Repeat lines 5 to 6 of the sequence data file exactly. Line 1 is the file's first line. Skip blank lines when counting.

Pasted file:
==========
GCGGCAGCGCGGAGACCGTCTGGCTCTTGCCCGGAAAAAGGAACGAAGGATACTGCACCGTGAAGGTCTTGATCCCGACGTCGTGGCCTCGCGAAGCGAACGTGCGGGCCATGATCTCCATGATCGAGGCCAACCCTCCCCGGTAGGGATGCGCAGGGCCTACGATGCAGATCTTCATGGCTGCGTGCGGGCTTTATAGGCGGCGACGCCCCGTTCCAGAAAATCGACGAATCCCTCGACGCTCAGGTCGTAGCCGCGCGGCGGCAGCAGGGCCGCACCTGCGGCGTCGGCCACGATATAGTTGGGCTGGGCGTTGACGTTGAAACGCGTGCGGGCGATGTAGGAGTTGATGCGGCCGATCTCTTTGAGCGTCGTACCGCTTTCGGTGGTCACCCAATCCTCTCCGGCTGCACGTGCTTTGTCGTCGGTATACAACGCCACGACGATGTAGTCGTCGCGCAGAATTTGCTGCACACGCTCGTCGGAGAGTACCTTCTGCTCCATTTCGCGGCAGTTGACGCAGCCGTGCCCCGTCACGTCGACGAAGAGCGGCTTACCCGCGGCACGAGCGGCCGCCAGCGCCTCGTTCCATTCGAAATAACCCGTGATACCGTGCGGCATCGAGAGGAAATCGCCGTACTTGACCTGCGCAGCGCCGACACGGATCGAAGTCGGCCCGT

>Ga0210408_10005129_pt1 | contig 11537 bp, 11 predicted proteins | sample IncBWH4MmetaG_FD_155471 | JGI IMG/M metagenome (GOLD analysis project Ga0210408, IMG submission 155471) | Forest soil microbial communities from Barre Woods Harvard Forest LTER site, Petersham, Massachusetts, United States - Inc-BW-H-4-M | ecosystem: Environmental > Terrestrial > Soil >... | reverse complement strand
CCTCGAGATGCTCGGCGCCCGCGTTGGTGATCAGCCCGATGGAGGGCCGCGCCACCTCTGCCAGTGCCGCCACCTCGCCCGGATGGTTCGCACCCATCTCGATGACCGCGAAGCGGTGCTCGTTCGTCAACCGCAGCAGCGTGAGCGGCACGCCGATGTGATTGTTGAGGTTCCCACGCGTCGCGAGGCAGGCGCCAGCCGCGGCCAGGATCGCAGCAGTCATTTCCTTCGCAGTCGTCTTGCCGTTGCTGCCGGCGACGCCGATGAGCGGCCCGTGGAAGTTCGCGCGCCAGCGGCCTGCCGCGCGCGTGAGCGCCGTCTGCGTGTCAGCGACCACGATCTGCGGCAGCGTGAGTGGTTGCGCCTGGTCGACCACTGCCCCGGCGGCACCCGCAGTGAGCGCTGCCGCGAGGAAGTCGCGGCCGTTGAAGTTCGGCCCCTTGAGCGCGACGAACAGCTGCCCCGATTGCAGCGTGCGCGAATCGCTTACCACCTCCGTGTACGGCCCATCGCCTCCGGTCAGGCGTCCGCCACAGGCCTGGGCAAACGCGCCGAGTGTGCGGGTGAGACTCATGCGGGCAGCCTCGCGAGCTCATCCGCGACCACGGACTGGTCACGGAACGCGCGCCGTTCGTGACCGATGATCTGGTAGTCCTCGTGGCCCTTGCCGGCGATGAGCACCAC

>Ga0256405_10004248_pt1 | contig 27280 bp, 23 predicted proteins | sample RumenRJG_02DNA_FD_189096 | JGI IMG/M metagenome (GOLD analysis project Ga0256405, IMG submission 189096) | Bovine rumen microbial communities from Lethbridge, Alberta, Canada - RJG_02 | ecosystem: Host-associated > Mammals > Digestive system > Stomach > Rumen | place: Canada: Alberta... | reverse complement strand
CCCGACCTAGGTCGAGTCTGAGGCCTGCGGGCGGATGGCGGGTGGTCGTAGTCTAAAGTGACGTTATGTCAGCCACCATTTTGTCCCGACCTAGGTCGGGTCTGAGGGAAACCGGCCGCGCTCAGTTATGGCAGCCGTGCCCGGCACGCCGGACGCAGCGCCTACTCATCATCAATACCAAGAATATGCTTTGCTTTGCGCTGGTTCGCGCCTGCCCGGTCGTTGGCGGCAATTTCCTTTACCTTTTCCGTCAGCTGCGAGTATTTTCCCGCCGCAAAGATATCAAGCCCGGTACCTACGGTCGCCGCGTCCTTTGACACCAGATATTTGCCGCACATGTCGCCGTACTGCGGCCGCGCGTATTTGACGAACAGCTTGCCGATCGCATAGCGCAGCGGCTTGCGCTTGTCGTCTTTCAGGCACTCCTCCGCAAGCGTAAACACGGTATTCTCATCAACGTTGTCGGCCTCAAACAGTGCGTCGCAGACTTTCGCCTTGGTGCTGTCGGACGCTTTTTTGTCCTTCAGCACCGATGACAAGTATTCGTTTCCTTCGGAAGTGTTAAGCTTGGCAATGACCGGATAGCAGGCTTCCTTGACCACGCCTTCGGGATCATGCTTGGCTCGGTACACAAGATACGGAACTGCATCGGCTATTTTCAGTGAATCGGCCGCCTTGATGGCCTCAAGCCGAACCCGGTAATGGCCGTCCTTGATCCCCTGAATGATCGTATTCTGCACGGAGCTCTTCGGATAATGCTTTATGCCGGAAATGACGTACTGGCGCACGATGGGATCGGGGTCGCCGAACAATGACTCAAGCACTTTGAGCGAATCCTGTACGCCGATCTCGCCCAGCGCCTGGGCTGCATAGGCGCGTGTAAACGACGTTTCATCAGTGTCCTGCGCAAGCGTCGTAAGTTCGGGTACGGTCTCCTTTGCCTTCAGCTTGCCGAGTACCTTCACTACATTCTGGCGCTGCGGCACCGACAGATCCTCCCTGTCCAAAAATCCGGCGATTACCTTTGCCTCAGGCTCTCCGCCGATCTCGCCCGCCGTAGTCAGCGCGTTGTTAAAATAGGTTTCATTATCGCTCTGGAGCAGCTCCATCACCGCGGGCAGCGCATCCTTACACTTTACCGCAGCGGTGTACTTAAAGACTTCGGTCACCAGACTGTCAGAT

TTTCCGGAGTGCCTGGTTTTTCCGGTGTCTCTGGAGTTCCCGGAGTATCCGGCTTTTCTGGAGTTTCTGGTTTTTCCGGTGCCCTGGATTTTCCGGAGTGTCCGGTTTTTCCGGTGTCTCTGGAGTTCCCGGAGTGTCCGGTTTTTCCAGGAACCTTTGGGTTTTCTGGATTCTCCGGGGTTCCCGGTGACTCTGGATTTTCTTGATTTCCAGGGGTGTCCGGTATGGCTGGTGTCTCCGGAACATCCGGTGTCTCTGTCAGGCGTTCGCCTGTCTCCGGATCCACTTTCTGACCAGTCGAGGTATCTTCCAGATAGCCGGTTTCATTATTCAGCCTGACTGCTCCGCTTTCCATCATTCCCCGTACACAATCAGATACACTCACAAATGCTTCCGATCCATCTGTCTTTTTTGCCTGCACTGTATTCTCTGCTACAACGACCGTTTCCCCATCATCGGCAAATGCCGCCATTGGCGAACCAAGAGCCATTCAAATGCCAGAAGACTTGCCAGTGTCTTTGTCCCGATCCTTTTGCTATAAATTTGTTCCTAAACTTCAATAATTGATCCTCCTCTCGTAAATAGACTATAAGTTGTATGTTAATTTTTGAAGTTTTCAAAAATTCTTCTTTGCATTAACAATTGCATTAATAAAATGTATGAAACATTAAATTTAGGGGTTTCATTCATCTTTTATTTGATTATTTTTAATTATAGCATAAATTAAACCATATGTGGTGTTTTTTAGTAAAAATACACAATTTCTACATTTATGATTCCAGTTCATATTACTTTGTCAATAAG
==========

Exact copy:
CCCGACCTAGGTCGAGTCTGAGGCCTGCGGGCGGATGGCGGGTGGTCGTAGTCTAAAGTGACGTTATGTCAGCCACCATTTTGTCCCGACCTAGGTCGGGTCTGAGGGAAACCGGCCGCGCTCAGTTATGGCAGCCGTGCCCGGCACGCCGGACGCAGCGCCTACTCATCATCAATACCAAGAATATGCTTTGCTTTGCGCTGGTTCGCGCCTGCCCGGTCGTTGGCGGCAATTTCCTTTACCTTTTCCGTCAGCTGCGAGTATTTTCCCGCCGCAAAGATATCAAGCCCGGTACCTACGGTCGCCGCGTCCTTTGACACCAGATATTTGCCGCACATGTCGCCGTACTGCGGCCGCGCGTATTTGACGAACAGCTTGCCGATCGCATAGCGCAGCGGCTTGCGCTTGTCGTCTTTCAGGCACTCCTCCGCAAGCGTAAACACGGTATTCTCATCAACGTTGTCGGCCTCAAACAGTGCGTCGCAGACTTTCGCCTTGGTGCTGTCGGACGCTTTTTTGTCCTTCAGCACCGATGACAAGTATTCGTTTCCTTCGGAAGTGTTAAGCTTGGCAATGACCGGATAGCAGGCTTCCTTGACCACGCCTTCGGGATCATGCTTGGCTCGGTACACAAGATACGGAACTGCATCGGCTATTTTCAGTGAATCGGCCGCCTTGATGGCCTCAAGCCGAACCCGGTAATGGCCGTCCTTGATCCCCTGAATGATCGTATTCTGCACGGAGCTCTTCGGATAATGCTTTATGCCGGAAATGACGTACTGGCGCACGATGGGATCGGGGTCGCCGAACAATGACTCAAGCACTTTGAGCGAATCCTGTACGCCGATCTCGCCCAGCGCCTGGGCTGCATAGGCGCGTGTAAACGACGTTTCATCAGTGTCCTGCGCAAGCGTCGTAAGTTCGGGTACGGTCTCCTTTGCCTTCAGCTTGCCGAGTACCTTCACTACATTCTGGCGCTGCGGCACCGACAGATCCTCCCTGTCCAAAAATCCGGCGATTACCTTTGCCTCAGGCTCTCCGCCGATCTCGCCCGCCGTAGTCAGCGCGTTGTTAAAATAGGTTTCATTATCGCTCTGGAGCAGCTCCATCACCGCGGGCAGCGCATCCTTACACTTTACCGCAGCGGTGTACTTAAAGACTTCGGTCACCAGACTGTCAGAT

TTTCCGGAGTGCCTGGTTTTTCCGGTGTCTCTGGAGTTCCCGGAGTATCCGGCTTTTCTGGAGTTTCTGGTTTTTCCGGTGCCCTGGATTTTCCGGAGTGTCCGGTTTTTCCGGTGTCTCTGGAGTTCCCGGAGTGTCCGGTTTTTCCAGGAACCTTTGGGTTTTCTGGATTCTCCGGGGTTCCCGGTGACTCTGGATTTTCTTGATTTCCAGGGGTGTCCGGTATGGCTGGTGTCTCCGGAACATCCGGTGTCTCTGTCAGGCGTTCGCCTGTCTCCGGATCCACTTTCTGACCAGTCGAGGTATCTTCCAGATAGCCGGTTTCATTATTCAGCCTGACTGCTCCGCTTTCCATCATTCCCCGTACACAATCAGATACACTCACAAATGCTTCCGATCCATCTGTCTTTTTTGCCTGCACTGTATTCTCTGCTACAACGACCGTTTCCCCATCATCGGCAAATGCCGCCATTGGCGAACCAAGAGCCATTCAAATGCCAGAAGACTTGCCAGTGTCTTTGTCCCGATCCTTTTGCTATAAATTTGTTCCTAAACTTCAATAATTGATCCTCCTCTCGTAAATAGACTATAAGTTGTATGTTAATTTTTGAAGTTTTCAAAAATTCTTCTTTGCATTAACAATTGCATTAATAAAATGTATGAAACATTAAATTTAGGGGTTTCATTCATCTTTTATTTGATTATTTTTAATTATAGCATAAATTAAACCATATGTGGTGTTTTTTAGTAAAAATACACAATTTCTACATTTATGATTCCAGTTCATATTACTTTGTCAATAAG